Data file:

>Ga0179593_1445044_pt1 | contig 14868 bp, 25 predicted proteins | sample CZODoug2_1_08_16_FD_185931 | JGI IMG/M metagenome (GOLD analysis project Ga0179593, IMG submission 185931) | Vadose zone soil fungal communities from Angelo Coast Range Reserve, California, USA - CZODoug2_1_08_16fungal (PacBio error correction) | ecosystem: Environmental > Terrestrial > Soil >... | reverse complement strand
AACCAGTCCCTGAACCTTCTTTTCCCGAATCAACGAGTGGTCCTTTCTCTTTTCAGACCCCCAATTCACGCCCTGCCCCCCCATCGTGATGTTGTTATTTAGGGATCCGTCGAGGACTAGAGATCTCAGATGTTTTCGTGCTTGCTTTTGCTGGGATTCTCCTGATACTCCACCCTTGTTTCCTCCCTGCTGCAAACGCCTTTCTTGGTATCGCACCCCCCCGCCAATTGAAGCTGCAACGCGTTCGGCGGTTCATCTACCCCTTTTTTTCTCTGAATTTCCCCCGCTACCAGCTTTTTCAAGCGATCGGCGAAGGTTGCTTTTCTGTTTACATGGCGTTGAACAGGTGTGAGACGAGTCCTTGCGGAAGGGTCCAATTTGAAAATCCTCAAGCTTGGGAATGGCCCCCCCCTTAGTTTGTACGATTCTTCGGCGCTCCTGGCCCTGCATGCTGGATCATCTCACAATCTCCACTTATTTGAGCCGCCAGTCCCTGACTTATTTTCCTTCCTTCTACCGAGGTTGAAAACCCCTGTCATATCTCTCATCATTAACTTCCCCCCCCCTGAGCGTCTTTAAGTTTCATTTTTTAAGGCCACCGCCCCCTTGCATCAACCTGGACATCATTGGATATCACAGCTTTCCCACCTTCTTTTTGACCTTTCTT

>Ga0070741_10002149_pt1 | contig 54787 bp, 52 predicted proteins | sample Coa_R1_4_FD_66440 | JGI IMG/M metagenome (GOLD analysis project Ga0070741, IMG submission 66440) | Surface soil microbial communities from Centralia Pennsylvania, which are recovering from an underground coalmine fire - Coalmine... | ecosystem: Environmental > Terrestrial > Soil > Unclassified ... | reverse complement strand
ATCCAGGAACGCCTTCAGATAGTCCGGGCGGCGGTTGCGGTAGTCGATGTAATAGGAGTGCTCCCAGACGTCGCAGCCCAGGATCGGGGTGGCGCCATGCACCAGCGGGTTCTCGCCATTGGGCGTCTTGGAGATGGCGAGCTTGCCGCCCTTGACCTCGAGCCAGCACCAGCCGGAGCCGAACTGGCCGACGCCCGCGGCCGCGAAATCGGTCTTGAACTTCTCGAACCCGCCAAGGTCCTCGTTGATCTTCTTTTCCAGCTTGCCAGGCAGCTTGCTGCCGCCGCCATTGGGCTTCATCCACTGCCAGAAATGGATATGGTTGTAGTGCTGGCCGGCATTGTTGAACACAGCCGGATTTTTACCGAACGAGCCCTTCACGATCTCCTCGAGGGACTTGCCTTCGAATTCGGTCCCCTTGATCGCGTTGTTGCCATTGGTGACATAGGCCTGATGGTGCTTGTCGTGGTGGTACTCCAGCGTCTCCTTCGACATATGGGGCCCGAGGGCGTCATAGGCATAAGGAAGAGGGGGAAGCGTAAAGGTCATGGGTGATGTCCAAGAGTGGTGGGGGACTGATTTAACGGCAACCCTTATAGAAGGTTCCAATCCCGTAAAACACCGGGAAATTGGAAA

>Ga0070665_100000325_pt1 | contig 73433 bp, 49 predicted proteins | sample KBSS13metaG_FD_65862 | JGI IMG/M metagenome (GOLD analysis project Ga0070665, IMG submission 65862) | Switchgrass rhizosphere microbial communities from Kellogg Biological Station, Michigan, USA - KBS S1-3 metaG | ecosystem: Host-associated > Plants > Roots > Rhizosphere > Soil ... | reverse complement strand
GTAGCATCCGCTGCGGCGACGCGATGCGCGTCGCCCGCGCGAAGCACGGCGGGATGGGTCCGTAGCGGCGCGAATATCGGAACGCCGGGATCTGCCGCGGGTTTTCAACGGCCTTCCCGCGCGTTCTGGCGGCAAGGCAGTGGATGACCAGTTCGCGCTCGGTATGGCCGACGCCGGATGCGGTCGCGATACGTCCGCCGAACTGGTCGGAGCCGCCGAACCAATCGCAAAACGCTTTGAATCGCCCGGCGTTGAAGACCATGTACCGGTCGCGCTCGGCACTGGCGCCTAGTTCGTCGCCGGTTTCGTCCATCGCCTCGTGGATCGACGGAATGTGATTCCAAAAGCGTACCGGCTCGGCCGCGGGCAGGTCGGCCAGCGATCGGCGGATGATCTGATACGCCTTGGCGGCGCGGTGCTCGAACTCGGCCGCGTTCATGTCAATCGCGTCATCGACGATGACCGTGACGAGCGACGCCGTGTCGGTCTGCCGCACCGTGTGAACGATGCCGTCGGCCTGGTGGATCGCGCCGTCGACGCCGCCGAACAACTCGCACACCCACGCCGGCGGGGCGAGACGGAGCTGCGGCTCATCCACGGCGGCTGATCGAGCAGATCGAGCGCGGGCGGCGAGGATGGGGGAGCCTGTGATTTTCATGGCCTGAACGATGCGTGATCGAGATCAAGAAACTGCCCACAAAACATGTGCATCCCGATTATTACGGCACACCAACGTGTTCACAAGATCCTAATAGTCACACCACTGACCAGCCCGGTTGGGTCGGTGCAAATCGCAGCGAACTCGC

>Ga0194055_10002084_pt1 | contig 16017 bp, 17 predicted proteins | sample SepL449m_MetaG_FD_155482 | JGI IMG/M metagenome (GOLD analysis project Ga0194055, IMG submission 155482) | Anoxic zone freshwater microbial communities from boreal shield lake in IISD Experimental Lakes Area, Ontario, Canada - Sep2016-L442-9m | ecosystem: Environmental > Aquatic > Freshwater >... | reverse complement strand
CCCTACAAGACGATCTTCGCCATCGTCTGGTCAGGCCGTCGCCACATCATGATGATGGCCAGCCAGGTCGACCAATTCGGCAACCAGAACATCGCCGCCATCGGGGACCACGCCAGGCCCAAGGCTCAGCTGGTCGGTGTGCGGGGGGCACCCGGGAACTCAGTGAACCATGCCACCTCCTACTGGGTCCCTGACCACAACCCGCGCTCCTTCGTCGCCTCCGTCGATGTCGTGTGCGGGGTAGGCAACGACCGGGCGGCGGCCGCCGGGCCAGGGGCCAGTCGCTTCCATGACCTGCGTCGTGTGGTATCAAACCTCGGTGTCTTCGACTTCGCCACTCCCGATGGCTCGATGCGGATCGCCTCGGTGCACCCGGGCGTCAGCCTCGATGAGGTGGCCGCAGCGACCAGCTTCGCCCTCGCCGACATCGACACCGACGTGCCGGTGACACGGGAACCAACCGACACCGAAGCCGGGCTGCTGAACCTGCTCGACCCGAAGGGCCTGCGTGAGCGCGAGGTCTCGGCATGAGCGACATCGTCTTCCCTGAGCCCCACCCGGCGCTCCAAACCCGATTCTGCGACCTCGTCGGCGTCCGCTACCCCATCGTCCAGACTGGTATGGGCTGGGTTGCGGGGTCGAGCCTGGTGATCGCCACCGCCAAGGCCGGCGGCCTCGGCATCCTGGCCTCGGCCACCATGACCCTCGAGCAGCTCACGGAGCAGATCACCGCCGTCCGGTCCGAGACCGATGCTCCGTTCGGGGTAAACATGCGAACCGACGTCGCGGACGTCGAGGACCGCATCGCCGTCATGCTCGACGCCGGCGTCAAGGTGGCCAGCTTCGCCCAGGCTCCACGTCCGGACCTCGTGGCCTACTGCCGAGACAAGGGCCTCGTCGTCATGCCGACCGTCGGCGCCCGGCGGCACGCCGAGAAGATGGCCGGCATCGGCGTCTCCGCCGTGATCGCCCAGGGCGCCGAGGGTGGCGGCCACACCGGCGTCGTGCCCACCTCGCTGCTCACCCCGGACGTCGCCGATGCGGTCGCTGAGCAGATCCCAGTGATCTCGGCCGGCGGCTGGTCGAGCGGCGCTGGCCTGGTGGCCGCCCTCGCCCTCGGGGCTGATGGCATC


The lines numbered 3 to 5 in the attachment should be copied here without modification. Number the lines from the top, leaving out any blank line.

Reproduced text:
>Ga0070741_10002149_pt1 | contig 54787 bp, 52 predicted proteins | sample Coa_R1_4_FD_66440 | JGI IMG/M metagenome (GOLD analysis project Ga0070741, IMG submission 66440) | Surface soil microbial communities from Centralia Pennsylvania, which are recovering from an underground coalmine fire - Coalmine... | ecosystem: Environmental > Terrestrial > Soil > Unclassified ... | reverse complement strand
ATCCAGGAACGCCTTCAGATAGTCCGGGCGGCGGTTGCGGTAGTCGATGTAATAGGAGTGCTCCCAGACGTCGCAGCCCAGGATCGGGGTGGCGCCATGCACCAGCGGGTTCTCGCCATTGGGCGTCTTGGAGATGGCGAGCTTGCCGCCCTTGACCTCGAGCCAGCACCAGCCGGAGCCGAACTGGCCGACGCCCGCGGCCGCGAAATCGGTCTTGAACTTCTCGAACCCGCCAAGGTCCTCGTTGATCTTCTTTTCCAGCTTGCCAGGCAGCTTGCTGCCGCCGCCATTGGGCTTCATCCACTGCCAGAAATGGATATGGTTGTAGTGCTGGCCGGCATTGTTGAACACAGCCGGATTTTTACCGAACGAGCCCTTCACGATCTCCTCGAGGGACTTGCCTTCGAATTCGGTCCCCTTGATCGCGTTGTTGCCATTGGTGACATAGGCCTGATGGTGCTTGTCGTGGTGGTACTCCAGCGTCTCCTTCGACATATGGGGCCCGAGGGCGTCATAGGCATAAGGAAGAGGGGGAAGCGTAAAGGTCATGGGTGATGTCCAAGAGTGGTGGGGGACTGATTTAACGGCAACCCTTATAGAAGGTTCCAATCCCGTAAAACACCGGGAAATTGGAAA

>Ga0070665_100000325_pt1 | contig 73433 bp, 49 predicted proteins | sample KBSS13metaG_FD_65862 | JGI IMG/M metagenome (GOLD analysis project Ga0070665, IMG submission 65862) | Switchgrass rhizosphere microbial communities from Kellogg Biological Station, Michigan, USA - KBS S1-3 metaG | ecosystem: Host-associated > Plants > Roots > Rhizosphere > Soil ... | reverse complement strand